Forget About the Perimeter

7/28/2010 9:25:19 AM
Forget About the Perimeter
Several years ago our friend Steve Riley was running around the world delivering a presentation he called "Death of the DMZ." Steve was one of many insightful security professionals who were claiming that the perimeter was becoming increasingly meaningless as a defensive measure. The rationale behind this argument was based on a number of observations:
  • Perimeters are typically configured to allow a lot of traffic to pass through, needed or not.

  • A significant volume of traffic is being tunneled through other protocols at the application layer. This is the central tenet behind so-called "SSL VPNs," which encapsulate protocols ranging from Server Message Block (SMB) and RPC, to FTP and HTTP, in an HTTPS connection.

  • The size of organizational networks is so large that even if every single computer is patched 99.9 percent of the time, the likelihood that a network contains at least one unpatched machine at any given time is over 63 percent in a network of just 1,000 computers. Statistically, it is virtually impossible to keep an entire network up-to-date on patches before you even consider the fact that some computers inside the organization are operated by people hostile to the organization.

  • Computers transition between the external and the internal network constantly, bringing inside whatever they picked up on the outside.

  • It is almost certain that in any network of interesting size, there exists at least one router to the outside that is unmanaged. It may simply be a misconfigured system on a VPN connection, or it could be much worse.

  • The attacks today are attacking people, and sometimes the application layer. Firewalls and filtering routers do nothing to ward off attacks against people and they typically operate very low in the stack, at the network and transport layer. If a firewall understands application layer traffic, it is usually configured only to block traffic that is known to be bad, as opposed to allowing only that which is provably good.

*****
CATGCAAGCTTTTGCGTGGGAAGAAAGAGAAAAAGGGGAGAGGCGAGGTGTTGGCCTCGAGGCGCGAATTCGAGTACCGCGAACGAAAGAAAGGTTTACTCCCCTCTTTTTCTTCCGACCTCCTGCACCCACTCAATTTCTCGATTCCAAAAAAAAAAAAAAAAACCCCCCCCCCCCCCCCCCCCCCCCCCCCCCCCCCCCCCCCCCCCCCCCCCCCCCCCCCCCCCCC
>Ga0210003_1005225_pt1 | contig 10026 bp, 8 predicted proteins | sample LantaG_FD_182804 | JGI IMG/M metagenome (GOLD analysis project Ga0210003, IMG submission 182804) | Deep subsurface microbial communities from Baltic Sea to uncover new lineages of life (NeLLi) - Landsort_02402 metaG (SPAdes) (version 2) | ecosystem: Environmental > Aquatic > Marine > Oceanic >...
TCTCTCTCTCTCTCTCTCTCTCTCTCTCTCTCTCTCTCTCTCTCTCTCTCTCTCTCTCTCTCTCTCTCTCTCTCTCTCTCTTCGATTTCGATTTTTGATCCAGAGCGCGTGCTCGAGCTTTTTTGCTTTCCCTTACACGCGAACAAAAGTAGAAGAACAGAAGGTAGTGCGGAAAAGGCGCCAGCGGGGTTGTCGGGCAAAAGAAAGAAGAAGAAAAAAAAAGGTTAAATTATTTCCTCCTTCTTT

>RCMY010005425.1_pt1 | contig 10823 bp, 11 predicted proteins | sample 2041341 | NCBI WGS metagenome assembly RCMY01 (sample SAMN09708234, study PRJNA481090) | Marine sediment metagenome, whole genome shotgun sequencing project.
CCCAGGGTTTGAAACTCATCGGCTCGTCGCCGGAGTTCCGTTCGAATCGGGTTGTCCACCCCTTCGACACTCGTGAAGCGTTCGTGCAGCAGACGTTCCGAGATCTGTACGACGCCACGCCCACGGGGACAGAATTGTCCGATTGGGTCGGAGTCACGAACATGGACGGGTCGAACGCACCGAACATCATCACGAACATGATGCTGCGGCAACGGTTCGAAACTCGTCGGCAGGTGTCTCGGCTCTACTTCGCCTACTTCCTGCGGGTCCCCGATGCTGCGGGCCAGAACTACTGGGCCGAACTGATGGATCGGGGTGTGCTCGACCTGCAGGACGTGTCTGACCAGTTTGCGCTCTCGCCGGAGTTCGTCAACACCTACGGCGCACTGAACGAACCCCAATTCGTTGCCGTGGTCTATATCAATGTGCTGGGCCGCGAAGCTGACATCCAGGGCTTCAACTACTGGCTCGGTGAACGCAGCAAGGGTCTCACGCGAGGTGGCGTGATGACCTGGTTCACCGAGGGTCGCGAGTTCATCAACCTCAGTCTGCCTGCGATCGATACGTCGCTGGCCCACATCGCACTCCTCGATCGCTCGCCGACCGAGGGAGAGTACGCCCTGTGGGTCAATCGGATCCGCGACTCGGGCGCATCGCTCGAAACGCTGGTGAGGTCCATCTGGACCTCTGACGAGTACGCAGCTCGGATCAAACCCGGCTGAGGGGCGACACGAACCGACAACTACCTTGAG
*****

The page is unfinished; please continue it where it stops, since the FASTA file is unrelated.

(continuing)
All these factors contribute to the state we have today: where the perimeter is merely a marginally useful coarse filter. An organization that fails to realize that the perimeter does not truly protect it is not doing all it could, and should, to protect its information assets. Such a philosophy guarantees the success of a dedicated attack, and vastly increases the damage that will be caused by the next network worm. The standard of care today should include deeper protection inside the perimeter. It should include protection that blocks not just traffic from outside the network, but the vast majority of traffic patterns inside the network. Take our 5,000 computer network example: You could almost certainly take the 500,000,000 possible connections in that network and reduce them to 50,000 connections, a reduction of four orders of magnitude.

The old model that you have a perimeter that provides our primary protection is shortsighted and dangerous today. We should not rush to get rid of the perimeter. It is a useful defense-in-depth measure. However, we must provide additional restrictions inside the network. David LeBlanc, of Writing Secure Code fame, once said that "the vast majority of organizational networks today are semi-hostile at best." He was absolutely right. There are malicious hosts and malicious users inside every single network. Add to that the egg-shell design, based on the false conception that there is a concrete, as opposed to abstract, perimeter. Take all these factors into account and it is only a matter of time before the whole house of cards falls.

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